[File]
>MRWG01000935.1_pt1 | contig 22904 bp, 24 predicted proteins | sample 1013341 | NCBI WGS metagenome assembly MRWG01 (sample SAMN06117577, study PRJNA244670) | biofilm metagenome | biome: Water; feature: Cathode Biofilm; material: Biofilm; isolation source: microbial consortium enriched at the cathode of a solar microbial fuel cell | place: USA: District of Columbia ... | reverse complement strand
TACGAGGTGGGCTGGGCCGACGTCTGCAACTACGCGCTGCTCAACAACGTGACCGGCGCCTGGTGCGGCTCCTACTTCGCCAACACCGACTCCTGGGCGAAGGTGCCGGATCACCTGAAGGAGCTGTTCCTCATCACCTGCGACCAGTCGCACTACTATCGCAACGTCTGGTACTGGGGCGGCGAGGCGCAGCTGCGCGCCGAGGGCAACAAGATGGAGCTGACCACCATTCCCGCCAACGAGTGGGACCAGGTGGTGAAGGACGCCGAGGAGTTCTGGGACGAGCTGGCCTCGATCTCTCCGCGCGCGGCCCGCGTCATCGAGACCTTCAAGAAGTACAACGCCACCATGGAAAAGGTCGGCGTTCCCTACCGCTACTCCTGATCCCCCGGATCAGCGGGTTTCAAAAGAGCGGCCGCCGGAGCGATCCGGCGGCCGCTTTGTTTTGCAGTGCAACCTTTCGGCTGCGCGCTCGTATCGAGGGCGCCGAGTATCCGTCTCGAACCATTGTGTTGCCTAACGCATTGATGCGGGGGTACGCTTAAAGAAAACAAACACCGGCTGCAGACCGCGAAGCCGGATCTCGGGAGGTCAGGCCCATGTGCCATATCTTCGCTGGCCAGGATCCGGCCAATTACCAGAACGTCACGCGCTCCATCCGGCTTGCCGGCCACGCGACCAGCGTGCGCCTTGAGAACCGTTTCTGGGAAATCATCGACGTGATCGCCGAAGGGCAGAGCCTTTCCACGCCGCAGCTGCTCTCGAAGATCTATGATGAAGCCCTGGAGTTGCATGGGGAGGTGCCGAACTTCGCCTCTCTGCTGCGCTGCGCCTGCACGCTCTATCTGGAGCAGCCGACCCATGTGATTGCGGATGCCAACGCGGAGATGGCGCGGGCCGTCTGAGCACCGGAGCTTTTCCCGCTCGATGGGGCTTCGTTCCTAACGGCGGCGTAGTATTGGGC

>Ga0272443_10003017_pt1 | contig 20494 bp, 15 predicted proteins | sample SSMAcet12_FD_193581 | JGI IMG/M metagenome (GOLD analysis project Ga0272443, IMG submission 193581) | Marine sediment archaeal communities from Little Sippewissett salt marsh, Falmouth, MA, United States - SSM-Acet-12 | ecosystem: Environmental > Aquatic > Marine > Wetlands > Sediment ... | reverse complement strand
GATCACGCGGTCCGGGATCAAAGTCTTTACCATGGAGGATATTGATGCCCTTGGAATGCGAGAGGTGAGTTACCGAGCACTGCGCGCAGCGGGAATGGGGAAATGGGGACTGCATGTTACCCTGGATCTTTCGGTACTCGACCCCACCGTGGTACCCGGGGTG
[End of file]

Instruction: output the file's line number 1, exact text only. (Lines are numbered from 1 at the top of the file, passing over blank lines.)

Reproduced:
>MRWG01000935.1_pt1 | contig 22904 bp, 24 predicted proteins | sample 1013341 | NCBI WGS metagenome assembly MRWG01 (sample SAMN06117577, study PRJNA244670) | biofilm metagenome | biome: Water; feature: Cathode Biofilm; material: Biofilm; isolation source: microbial consortium enriched at the cathode of a solar microbial fuel cell | place: USA: District of Columbia ... | reverse complement strand